As the coronavirus pandemic and increased gun violence weighs on Madison residents, Anthony Cooper said he and his skeleton crew of peer support specialists are “being torn in two” between providing support to families and intervening to stop violence.
The unprecedented public health crisis and its related economic burdens are exacerbating challenges already facing the community. Cooper, the CEO of Focused Interruption Coalition, said “everyone is in crisis.”
“It’s a jungle right now and everyone is trying to do the best that they can, but it’s tough on a whole new different level,” Cooper said. “No one can really say that they’ve been prepared for (the pandemic), but when you talk about the uptick in violence, you have to talk about both.”
As of Aug. 17, the Madison Police Department responded to 163 incidents of gunshots fired — up from 86 in the same timeframe last year — which caused 66 cases of property damage and struck 34 people. MPD also recovered 702 shell casings.
The recent death of 11-year-old Anisa Scott, who was riding in a car when a bullet struck her head, has refocused attention on violence in the community.
City officials and community leaders say a citywide response to reducing violence is needed and that the time to act is now. But Mayor Satya Rhodes-Conway said it’s important to find a model that works for Madison.
“I don't think that there is a national model that we can just adopt wholesale and plunk down here and expect it to work,” Rhodes-Conway told the Cap Times’ editorial board Aug. 14.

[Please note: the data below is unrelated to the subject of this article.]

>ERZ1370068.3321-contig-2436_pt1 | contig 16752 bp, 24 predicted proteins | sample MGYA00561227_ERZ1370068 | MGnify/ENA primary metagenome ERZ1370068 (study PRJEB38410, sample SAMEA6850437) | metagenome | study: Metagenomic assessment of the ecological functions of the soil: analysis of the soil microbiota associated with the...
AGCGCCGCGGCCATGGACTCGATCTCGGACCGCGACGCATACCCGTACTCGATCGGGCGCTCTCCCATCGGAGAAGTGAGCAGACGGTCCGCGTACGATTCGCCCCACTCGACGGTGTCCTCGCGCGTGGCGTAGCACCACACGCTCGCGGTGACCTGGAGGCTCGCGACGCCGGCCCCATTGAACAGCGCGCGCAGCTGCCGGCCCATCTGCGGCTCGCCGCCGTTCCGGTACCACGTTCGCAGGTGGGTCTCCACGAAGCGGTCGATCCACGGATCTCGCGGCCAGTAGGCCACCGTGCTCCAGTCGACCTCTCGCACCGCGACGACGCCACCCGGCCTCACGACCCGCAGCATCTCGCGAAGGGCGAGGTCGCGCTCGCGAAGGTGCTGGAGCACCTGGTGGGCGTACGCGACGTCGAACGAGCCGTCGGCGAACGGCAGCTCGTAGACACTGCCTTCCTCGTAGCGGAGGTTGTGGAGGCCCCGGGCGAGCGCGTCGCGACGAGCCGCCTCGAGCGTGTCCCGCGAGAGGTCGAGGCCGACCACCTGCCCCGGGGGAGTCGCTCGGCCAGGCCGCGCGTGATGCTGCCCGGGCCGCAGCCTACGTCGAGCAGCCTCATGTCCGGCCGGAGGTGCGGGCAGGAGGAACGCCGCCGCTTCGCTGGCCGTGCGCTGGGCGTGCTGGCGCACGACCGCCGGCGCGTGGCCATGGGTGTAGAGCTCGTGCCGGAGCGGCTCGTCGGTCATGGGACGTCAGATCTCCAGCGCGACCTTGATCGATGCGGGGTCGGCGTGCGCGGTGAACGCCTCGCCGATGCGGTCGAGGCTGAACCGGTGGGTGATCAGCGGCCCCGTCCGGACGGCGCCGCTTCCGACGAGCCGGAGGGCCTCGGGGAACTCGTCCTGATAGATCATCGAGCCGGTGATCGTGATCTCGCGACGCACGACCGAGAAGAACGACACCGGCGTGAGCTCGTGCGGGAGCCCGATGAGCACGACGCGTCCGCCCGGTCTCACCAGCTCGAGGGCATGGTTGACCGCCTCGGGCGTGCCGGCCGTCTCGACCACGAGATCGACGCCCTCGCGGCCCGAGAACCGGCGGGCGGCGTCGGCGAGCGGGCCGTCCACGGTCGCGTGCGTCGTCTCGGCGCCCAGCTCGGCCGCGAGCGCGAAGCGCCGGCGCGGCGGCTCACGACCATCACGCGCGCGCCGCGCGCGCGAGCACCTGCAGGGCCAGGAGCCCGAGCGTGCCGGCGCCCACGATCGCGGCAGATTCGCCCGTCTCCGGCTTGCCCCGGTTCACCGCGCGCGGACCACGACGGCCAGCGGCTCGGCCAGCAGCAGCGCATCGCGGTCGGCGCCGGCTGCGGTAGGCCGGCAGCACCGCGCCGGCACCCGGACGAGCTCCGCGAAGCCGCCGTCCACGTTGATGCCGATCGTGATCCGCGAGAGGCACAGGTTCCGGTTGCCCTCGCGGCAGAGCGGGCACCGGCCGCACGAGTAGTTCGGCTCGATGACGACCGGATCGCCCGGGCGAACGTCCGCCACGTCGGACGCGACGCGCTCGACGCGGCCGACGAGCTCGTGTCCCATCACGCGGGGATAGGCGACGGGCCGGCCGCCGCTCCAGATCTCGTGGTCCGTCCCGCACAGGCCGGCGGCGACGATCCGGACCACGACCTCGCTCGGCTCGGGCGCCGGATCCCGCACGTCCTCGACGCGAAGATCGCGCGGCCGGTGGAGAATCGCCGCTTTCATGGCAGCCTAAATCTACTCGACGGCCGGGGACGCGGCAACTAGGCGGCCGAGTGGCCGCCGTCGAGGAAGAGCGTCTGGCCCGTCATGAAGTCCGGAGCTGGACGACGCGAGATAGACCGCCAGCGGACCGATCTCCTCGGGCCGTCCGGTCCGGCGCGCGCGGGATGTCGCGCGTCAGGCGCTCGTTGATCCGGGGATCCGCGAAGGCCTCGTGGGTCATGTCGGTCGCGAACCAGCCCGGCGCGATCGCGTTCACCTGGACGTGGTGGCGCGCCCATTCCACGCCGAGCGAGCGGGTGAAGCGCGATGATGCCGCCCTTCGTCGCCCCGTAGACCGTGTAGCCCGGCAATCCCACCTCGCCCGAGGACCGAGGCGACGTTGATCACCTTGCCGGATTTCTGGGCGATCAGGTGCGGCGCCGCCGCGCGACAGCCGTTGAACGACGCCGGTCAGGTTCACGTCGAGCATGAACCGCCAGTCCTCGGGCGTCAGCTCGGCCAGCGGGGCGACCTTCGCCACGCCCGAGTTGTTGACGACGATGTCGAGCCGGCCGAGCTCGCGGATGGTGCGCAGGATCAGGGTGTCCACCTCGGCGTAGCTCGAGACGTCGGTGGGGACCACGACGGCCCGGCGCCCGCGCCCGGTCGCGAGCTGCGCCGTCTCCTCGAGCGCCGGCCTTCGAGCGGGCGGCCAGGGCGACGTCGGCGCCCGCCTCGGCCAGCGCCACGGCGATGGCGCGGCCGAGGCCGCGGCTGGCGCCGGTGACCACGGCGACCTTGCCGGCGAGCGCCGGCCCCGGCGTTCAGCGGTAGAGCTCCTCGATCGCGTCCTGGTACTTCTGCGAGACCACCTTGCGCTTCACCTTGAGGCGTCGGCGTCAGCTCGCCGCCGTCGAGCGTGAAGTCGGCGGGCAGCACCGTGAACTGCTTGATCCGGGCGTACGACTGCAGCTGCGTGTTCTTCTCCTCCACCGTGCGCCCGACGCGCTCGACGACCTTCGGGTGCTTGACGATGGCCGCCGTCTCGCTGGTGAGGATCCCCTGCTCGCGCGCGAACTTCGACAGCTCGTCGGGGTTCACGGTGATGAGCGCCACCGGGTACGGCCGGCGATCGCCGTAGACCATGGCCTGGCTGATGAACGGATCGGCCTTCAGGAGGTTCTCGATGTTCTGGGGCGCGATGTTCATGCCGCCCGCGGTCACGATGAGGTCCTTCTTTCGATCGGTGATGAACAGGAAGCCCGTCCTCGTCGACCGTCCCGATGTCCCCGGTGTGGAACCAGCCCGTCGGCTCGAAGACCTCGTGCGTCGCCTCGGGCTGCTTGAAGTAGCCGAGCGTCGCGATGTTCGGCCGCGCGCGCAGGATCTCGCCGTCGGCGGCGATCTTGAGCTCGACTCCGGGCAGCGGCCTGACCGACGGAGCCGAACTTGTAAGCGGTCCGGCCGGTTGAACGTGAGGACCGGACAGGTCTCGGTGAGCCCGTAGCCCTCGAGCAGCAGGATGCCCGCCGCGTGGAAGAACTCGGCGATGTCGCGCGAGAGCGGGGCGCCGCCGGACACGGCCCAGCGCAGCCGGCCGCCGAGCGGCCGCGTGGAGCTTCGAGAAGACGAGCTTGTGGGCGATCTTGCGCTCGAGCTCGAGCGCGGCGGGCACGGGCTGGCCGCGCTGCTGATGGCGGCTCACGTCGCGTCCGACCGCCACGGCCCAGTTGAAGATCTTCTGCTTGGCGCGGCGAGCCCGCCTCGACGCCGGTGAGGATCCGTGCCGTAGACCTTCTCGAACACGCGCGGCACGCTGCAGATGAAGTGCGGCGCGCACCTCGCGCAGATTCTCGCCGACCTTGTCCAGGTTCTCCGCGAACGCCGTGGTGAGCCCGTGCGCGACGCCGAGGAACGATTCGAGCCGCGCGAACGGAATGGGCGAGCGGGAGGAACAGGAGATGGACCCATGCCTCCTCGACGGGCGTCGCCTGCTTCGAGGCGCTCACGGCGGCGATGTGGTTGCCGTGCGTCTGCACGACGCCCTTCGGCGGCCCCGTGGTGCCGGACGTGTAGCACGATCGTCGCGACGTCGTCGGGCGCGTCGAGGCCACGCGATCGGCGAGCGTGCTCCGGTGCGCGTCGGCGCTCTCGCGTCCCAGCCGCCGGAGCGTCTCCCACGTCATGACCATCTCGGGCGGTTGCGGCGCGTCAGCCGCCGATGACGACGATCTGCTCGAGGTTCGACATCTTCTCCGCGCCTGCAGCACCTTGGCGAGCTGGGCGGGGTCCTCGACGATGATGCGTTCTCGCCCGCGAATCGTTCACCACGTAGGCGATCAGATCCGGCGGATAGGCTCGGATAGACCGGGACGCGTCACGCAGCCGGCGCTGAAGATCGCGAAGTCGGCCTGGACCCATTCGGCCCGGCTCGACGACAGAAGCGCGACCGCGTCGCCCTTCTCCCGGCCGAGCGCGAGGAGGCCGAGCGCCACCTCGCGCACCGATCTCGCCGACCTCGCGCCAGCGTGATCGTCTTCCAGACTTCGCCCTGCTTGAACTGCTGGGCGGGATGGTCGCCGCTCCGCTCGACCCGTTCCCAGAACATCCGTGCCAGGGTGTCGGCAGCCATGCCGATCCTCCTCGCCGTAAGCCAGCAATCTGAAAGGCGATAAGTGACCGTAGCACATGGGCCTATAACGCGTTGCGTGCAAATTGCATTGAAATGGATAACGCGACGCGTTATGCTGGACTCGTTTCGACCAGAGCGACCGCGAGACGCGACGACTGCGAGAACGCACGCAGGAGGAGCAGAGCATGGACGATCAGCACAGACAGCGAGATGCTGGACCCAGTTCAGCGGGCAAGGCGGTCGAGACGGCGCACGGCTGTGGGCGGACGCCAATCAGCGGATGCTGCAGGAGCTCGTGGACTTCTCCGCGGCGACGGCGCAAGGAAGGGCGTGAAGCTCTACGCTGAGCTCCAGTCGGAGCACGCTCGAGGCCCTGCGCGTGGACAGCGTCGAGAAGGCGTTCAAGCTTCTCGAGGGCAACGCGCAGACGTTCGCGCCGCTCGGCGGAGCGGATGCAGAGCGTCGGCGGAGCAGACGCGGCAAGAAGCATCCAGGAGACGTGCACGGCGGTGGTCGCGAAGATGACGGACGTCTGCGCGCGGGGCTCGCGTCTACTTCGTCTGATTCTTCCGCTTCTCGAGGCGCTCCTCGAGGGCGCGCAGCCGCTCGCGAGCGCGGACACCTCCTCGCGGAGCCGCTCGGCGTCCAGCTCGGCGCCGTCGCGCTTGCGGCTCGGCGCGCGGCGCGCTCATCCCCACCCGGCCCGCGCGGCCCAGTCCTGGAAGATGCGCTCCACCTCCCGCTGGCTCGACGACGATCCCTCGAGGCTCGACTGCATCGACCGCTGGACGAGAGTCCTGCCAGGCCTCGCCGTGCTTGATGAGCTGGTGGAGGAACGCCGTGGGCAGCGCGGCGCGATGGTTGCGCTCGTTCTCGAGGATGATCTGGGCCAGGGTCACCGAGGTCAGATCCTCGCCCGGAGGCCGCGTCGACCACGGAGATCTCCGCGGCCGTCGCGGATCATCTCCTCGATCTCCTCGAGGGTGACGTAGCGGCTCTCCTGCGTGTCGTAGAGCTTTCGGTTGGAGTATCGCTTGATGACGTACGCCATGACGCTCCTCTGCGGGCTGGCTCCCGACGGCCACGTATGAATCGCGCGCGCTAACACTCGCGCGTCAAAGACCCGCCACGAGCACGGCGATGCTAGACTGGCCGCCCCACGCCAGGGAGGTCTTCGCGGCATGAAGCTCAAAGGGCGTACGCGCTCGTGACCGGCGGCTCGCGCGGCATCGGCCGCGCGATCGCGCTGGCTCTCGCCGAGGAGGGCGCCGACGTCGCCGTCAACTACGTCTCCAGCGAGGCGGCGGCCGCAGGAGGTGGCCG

Acting Police Chief Vic Wahl said once a potential model is identified, strategies can be built around it. He also acknowledged that enacting a new model won’t be an overnight decision because they will be “longer-term, more system solutions.”
While the wider Madison community is now tuned into the increased violence, City Council President Sheri Carter emphasized that an ongoing commitment to violence prevention, cross-government collaboration and desire to support young adults in the community are critical parts of the solution.
“These are ongoing problems that spiral out of control,” Carter said. “When we misstep, when we relax, when we step back from these issues, then we end up with what we have now.”
Apart from government and local organization work, Carter also said community members should commit to reaching out to young adults who may need a sounding board or some additional support.
“We have to figure out how we can connect to each other in these challenging times,” Carter said.
Since the death of Scott, some leaders, including Madison School Board President Gloria Reyes and Dane County Boys and Girls Club CEO Michael Johnson, have offered their own ideas for violence prevention.
Former Mayor Paul Soglin also weighed in via a series of Facebook posts outlining areas to consider including the lack of group homes in Dane County, the role of community organizations and fostering intergenerational wealth.
Reyes, who served as a deputy mayor for public safety in Soglin’s administration, said that Rhodes-Conway’s office needs to act with urgency. She recommended a set of six strategies that included boosting funding for the Focused Interruption Coalition, developing public health strategies to address root causes of violence and implementing a Homicide Review Commission in collaboration with the community.
On Aug. 15, Johnson released a statement calling for local officials to revisit a 15-point violence prevention plan that was introduced in 2016 and led to the Focused Interruption Coalition. The plan also includes strategies to get youth jobs, mentor men of color and provide mental health therapy for families.